Pow, biff, ka-bam! That’s right, it’s time to talk about fight scenes. These are a staple of speculative fiction, and the movies make them look so easy! But anyone who’s ever written one knows that’s not the case, so today we’re discussing tips for making the process a little easier. We cover how to make the fight engaging in its own right, how to establish believable turning points, and when it’s better not to describe the fight at all. Plus, a little Shakespeare.Download Episode 175 Subscription Feed
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Opening and closing theme: The Princess Who Saved Herself by Jonathan Coulton. Used with permission.
Generously transcribed by Sam. Volunteer to transcribe a podcast.
Chris: You’re listening to the Mythcreants podcast with your hosts Oren Ashkenazi, Wes Matlock, and Chris Winkle. [opening theme]
Wes: This episode is brought to you by our patron, Kathy Ferguson, professor of political theory in Star Trek.
Oren: And welcome everyone to another episode of the Mythcreant Podcast. I’m Oren with me today is…
Oren: And today we’re going to have a fight on the podcast. It will be a fight scene even, and we will describe it in vivid detail.
Chris: Yeah. So right now my right arm is delivering a right hook to Oren’s left cheek (Ow!) and that hurts. And then my left leg is going to swirl around to trip him.
Oren: This is exactly how you should describe fight scene.,
Chris: Right. And I have a cape that’s also in the wind.
Oren: So the reason why I picked this is frankly that I’ve been reading a number of books with really bad fight scenes. And fight scenes are hard so I have some sympathy with writers who have difficulty with them.Certainly I have difficulty with them. So I thought this would be a useful topic to discuss. Chris I think I saw this in your notes, so that fascinated me. This idea that one of the main problems with fight scenes is that people are very influenced by cinematic fight scenes that they see, and then they try to replicate that in written form.
Chris: Yeah! I think just increasingly today, a lot of people are consuming stories and visual mediums, like TV shows, movies, not just visual, but of course they have animation and sound as well and movement. And I think there’s some substantial differences. And so we see a lot of people who try to take things from movies or TV shows into their writing, but it doesn’t quite work out. There’s some differences and there’s reasons why it doesn’t work as well and unfortunately fight scenes are one of those things where if you have a visual medium you can just make it look cool. And it doesn’t always work out perfectly like that. I think the storytelling rules still apply to fight scenes in movies, but for instance, if you’ve seen Black Panther, the fights there are just gorgeous, and there’s a certain level of excitement that comes from basically watching the choreographed movements, right? Like watching a dance. But if you can imagine putting in your written work, trying to give your reader the sensation of watching somebody dancing by being like, “Okay, then this dancer put her right leg out and then put it back and did the hokey pokey.” Probably not that one, but you can imagine that no, it’s not really that neat to read a technical description of what their movements are in a dance, in a book. You have to see the dance. And for fight scenes, I think that mistake is made a lot where the writer wants to create that cool sensory effect that you get in a movie or TV show and to some extent, it can’t really be done.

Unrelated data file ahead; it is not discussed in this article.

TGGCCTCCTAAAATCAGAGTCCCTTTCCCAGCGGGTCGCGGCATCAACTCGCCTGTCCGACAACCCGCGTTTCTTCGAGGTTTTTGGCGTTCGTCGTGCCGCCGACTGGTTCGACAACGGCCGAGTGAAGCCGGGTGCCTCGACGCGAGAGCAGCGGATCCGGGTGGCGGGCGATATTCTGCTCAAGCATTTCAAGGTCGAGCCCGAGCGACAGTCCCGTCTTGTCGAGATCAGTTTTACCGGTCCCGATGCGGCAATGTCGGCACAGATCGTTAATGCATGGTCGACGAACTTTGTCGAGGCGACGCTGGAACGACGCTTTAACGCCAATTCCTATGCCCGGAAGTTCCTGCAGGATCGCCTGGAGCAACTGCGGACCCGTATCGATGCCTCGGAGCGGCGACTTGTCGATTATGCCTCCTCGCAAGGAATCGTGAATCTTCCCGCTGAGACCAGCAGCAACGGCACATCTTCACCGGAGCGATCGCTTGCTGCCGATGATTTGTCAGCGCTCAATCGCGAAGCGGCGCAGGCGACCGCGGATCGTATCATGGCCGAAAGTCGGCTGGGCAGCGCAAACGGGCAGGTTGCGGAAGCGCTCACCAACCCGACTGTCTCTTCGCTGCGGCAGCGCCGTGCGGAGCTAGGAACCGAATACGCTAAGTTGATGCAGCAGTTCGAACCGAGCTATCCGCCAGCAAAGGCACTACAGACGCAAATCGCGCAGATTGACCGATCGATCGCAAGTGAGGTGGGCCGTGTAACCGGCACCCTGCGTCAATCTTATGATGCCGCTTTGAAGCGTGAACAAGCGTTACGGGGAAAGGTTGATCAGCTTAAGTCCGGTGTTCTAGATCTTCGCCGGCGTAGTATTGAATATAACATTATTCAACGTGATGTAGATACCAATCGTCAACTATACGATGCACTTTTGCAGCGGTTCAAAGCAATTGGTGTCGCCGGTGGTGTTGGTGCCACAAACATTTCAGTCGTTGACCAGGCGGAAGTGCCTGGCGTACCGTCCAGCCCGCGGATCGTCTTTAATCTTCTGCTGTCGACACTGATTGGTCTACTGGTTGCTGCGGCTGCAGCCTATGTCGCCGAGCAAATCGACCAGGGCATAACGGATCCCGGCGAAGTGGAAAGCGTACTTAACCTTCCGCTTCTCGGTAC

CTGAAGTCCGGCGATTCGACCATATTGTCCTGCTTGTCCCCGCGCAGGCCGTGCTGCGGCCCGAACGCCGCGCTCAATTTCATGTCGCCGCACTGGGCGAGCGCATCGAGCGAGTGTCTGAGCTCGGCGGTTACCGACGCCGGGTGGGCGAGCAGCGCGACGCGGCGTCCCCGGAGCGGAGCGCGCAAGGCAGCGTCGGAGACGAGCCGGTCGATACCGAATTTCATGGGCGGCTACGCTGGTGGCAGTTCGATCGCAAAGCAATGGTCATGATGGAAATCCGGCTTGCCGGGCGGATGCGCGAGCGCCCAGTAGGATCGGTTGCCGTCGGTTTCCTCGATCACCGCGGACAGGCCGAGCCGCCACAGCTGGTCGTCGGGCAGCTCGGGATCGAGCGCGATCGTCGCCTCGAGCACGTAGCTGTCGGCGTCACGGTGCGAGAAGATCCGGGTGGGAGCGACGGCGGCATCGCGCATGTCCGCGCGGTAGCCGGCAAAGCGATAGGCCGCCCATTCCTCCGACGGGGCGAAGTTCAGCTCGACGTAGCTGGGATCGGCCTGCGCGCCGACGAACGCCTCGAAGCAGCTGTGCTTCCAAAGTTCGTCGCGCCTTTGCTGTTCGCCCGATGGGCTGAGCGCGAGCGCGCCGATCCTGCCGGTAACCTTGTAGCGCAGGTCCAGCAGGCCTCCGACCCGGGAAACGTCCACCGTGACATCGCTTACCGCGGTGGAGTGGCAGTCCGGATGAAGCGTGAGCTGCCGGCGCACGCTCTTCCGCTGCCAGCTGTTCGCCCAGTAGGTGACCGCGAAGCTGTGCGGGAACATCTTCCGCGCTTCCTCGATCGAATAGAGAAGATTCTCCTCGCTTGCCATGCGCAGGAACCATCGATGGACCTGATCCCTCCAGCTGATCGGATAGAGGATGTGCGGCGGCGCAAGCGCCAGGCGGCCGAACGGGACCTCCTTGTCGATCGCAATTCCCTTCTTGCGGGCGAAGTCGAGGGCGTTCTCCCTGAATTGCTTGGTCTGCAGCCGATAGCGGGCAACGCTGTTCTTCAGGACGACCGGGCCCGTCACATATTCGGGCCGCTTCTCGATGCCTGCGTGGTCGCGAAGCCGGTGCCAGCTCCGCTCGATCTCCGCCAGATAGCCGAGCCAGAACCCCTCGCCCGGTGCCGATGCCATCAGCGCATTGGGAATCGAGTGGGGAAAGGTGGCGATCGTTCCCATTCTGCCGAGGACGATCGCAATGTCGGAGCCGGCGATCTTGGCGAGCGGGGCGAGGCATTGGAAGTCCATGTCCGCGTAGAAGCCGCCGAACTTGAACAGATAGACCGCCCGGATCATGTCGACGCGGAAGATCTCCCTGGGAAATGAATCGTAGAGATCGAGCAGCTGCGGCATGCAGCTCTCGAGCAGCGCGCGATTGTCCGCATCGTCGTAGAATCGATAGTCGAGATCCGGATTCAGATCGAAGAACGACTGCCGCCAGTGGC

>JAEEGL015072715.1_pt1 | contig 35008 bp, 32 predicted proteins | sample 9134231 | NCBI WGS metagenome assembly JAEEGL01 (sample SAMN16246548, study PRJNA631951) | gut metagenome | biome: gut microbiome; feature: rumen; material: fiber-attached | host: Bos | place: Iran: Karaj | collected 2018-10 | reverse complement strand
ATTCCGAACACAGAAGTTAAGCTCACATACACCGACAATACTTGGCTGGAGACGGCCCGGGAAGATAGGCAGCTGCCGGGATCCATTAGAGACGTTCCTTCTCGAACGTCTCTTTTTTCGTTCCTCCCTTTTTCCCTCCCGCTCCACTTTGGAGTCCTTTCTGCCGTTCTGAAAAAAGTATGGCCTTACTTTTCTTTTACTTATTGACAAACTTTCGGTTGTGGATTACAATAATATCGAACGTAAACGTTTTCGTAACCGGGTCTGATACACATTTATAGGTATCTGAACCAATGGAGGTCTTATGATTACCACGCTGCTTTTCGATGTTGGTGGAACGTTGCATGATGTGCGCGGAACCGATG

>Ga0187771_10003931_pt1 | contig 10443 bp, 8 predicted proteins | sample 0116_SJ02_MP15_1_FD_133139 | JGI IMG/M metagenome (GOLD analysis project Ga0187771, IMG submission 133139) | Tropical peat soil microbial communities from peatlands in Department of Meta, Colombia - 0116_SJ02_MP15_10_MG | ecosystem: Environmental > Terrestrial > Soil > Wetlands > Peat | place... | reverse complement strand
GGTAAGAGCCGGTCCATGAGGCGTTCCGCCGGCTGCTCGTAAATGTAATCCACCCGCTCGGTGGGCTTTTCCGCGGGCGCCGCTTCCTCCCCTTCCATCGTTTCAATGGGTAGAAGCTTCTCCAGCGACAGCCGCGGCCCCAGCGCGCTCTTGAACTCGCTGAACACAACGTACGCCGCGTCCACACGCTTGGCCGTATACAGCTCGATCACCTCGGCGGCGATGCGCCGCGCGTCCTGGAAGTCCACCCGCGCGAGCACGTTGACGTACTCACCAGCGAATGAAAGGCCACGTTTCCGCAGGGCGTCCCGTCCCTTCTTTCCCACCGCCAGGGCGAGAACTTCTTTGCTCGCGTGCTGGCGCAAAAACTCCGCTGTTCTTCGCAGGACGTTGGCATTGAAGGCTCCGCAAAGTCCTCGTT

Oren: Yeah. And like movie fight scenes can also break some of the rules. In a fight scene, in a written form, you basically always need a turning point. If there’s no turning point, if the character just fights and wins, then the fight itself is not very interesting. Now you could have something else going on in that scene that would be interesting. Like the fight could just be the backdrop of some other thing that’s happening. I’ve seen that a lot. But the fight itself, if the main character just fights until they win, then… okay… that was kind of a let down. But coming back to Black Panther. In Black Panther the fight between the main character T’Challa (Is it T’Challa or…T’Chaka is his father..) Anyway, Black Panther.
Chris: The main character, I think his father is T’Chaka.
Oren: Yeah. And Killmonger… Did not really ever expect to say that one of the best villains of superhero movies is named Killmonger… But anyway, the fight between those two. There’s no turning point. They just fight until T’Challa figures out… like kills him, just stabs him. And it’s like… okay, they won. And there was no turning point but it was fine because of the visual medium and we just enjoyed watching them fight.
Chris: And I think to some extent, there are sometimes turning points, but they’re just a lot more subtle. They don’t work the same way as they do in writing. So for instance, in that fight, he makes a decision to turn off the suits. Right? And that’s, I think, a pivotal decision that basically forms the turning point in the fight scene. At the same time, a lot of times you can’t really see clearly how it leads immediately to his victory, which is what you would expect usually in narration. Or a lot of times they’re just struggling and it looks like the hero’s gonna lose and then the hero reaches out and barely grabs a rock and then hits a villain with it. And that’s like the turning point in a movie, right? In a fight scene where you can visually see the struggle and see what they’re doing. Whereas when you’re in a narrated work because you’re not seeing that, it’s kind of expected that it’s some way, shape, or form, the personality is what wins the day, not actually their reflexes or their strength.
Oren: Although I mean, I do think it’s possible to, in the same way that if you set up your magic really well and have really detailed and understood magic, I do think you can do the same thing with fighting in a written work. You use the methods of combat as a kind of clever deduction style turning point where they figure out that, “Okay, to beat this guy I need to apply these two techniques that I’ve learned separately and apply them together.” Or something like that.